The Tories’ Poisoned Apple, mark 2

The government’s mandatory work programme will cost billions and fail to work, argues ERNIE JACQUES, just like the YTS and the New Deal.

Despite spending billions of pounds on mandatory work programmes, the Department of Work and Pensions (DWP) concluded in a recent report that its schemes had had no positive outcome whatsoever. After comparing more than 3,000 mandatory work activity (MWA) referrals with 125,000 non-referred jobseekers, the study concluded that the MWA scheme had zero effect in helping people get into work.

Despite these findings, Chris Grayling (then the employment minister) decided to ignore the research and inject millions more to expand the MWA so it could take up to 70,000 referrals a year.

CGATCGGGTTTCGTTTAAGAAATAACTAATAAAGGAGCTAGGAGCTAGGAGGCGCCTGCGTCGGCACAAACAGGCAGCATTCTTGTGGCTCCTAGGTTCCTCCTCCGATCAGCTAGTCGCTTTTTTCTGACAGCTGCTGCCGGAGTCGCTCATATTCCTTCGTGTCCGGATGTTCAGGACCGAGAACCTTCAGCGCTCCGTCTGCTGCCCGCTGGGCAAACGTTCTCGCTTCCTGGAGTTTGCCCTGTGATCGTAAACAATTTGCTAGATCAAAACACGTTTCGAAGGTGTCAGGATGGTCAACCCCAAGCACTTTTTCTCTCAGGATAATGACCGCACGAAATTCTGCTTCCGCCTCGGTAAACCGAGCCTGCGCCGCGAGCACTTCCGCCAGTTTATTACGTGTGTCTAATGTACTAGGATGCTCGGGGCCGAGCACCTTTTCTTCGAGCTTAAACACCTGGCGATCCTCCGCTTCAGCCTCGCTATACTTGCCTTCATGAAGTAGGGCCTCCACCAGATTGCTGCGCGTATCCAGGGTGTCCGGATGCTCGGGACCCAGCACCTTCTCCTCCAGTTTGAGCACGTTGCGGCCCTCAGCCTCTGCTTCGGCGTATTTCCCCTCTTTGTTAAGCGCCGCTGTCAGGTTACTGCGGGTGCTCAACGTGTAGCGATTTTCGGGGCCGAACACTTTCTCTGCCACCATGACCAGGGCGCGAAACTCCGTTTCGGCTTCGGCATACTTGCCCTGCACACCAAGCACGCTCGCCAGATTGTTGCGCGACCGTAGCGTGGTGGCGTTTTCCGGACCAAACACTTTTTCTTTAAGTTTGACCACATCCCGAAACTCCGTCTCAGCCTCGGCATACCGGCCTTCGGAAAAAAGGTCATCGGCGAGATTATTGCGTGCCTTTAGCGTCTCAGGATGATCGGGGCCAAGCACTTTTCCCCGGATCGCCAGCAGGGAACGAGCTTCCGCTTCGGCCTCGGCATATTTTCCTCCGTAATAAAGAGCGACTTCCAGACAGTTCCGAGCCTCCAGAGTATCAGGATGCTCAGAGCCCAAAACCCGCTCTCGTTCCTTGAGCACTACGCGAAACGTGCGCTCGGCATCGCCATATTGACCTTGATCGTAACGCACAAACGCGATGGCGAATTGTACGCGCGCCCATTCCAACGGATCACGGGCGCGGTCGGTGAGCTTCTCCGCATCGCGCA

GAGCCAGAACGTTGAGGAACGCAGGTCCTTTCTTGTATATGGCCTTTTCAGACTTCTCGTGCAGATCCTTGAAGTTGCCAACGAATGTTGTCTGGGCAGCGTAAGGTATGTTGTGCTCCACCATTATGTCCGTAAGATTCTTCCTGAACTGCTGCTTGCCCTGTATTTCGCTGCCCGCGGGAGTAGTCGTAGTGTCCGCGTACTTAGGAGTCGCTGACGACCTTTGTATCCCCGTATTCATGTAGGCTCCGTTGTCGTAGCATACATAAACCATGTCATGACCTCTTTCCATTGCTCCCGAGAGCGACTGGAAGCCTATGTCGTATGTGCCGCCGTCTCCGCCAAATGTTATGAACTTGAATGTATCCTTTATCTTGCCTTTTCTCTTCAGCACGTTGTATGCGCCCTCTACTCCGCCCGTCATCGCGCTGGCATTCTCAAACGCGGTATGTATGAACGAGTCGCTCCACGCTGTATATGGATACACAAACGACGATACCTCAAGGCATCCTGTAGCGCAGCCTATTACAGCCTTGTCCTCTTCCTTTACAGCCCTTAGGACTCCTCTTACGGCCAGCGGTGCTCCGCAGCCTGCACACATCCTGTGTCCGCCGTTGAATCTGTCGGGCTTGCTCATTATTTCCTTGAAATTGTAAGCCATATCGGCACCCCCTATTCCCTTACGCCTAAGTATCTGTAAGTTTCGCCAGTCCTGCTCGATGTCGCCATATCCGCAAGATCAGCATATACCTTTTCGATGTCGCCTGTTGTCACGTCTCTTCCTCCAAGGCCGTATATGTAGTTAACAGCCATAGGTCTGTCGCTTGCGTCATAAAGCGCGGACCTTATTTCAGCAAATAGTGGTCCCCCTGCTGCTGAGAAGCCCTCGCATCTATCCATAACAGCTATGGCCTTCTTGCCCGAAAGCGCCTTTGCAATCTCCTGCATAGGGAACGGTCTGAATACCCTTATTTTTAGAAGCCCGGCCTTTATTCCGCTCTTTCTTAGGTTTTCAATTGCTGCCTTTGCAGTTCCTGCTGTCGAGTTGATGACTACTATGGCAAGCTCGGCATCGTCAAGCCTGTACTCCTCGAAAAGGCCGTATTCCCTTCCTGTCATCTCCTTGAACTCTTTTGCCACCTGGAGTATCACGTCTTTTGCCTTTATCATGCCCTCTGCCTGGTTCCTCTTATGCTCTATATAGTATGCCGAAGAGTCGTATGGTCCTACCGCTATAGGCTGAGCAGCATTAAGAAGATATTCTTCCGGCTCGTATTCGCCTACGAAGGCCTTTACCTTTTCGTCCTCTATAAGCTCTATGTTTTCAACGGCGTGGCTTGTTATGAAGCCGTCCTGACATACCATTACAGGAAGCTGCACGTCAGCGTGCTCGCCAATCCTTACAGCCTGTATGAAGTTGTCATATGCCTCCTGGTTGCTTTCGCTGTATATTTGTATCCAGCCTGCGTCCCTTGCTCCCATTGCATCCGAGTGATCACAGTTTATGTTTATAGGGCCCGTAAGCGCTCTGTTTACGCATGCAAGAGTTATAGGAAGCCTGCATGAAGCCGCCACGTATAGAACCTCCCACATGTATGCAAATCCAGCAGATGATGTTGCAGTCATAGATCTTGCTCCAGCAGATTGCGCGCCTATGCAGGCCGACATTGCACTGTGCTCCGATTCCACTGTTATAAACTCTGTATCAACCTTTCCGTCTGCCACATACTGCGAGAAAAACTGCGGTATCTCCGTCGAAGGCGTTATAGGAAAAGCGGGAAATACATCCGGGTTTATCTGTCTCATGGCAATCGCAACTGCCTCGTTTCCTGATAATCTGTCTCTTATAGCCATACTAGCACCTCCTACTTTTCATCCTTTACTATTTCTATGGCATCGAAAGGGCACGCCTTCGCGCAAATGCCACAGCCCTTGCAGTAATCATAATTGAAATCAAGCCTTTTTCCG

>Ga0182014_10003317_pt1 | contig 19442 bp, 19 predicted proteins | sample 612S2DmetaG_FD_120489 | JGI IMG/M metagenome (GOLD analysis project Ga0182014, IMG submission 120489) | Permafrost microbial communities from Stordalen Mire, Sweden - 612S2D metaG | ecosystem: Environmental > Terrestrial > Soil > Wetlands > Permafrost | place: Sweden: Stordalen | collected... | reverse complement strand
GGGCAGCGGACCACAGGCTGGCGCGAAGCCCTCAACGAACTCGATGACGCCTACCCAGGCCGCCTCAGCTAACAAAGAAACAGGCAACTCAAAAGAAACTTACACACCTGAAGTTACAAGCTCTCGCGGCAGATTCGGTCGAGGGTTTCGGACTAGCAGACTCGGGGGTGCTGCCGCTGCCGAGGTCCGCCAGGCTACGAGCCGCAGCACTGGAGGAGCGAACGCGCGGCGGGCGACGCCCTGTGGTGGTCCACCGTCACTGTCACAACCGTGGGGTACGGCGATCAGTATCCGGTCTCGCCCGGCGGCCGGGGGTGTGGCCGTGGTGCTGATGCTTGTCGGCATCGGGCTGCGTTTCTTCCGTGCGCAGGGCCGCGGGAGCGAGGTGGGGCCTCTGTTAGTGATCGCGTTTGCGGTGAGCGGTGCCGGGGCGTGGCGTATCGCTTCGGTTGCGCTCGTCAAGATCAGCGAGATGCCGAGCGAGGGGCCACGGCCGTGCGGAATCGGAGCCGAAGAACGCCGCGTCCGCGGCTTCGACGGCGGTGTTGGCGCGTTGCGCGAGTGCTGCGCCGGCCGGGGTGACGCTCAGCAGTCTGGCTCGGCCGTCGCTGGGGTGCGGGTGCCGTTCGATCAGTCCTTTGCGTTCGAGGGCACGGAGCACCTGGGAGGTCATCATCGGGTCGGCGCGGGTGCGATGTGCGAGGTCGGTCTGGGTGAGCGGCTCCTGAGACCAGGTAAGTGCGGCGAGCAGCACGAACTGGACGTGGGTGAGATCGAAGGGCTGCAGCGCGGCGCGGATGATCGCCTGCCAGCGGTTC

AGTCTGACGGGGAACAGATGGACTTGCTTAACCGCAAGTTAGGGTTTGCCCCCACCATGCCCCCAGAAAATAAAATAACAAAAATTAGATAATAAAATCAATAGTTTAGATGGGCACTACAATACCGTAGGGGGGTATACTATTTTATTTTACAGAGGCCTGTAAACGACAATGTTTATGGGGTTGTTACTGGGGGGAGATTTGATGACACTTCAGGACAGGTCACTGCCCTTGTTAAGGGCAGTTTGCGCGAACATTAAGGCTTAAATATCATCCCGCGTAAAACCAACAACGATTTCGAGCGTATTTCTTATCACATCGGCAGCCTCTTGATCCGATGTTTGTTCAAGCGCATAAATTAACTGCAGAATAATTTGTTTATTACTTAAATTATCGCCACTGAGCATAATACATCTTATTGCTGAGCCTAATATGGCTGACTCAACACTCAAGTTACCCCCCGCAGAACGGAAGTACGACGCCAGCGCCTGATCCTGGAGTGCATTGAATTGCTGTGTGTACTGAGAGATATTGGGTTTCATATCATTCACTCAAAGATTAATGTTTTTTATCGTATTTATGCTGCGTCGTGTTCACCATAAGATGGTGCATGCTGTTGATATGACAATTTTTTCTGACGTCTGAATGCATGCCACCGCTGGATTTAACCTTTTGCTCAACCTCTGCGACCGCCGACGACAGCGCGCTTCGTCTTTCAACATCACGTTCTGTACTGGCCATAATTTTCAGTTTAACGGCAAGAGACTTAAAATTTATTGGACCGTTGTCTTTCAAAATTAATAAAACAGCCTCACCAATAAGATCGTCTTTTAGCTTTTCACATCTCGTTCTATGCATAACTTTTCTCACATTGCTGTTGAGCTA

The National Institute of Economic and Social Research, commissioned to undertake a peer review into the research, said that: “Grayling’s decision to expand the scheme flew in the face of the evidence that showed it was not working.” DWP logo

Another damming report came from the House of Commons Public Accounts Committee, which said that the multi-billion pound work programme was “extremely poor”, with only 3.6 per cent of jobseekers getting jobs at the end of work placements.

But even this figure is likely to have been massaged given the growing evidence that managing agents, mainly private companies, concentrate on placing jobseekers who are most employable and most likely to succeed, thereby ignoring jobseekers most in need of help.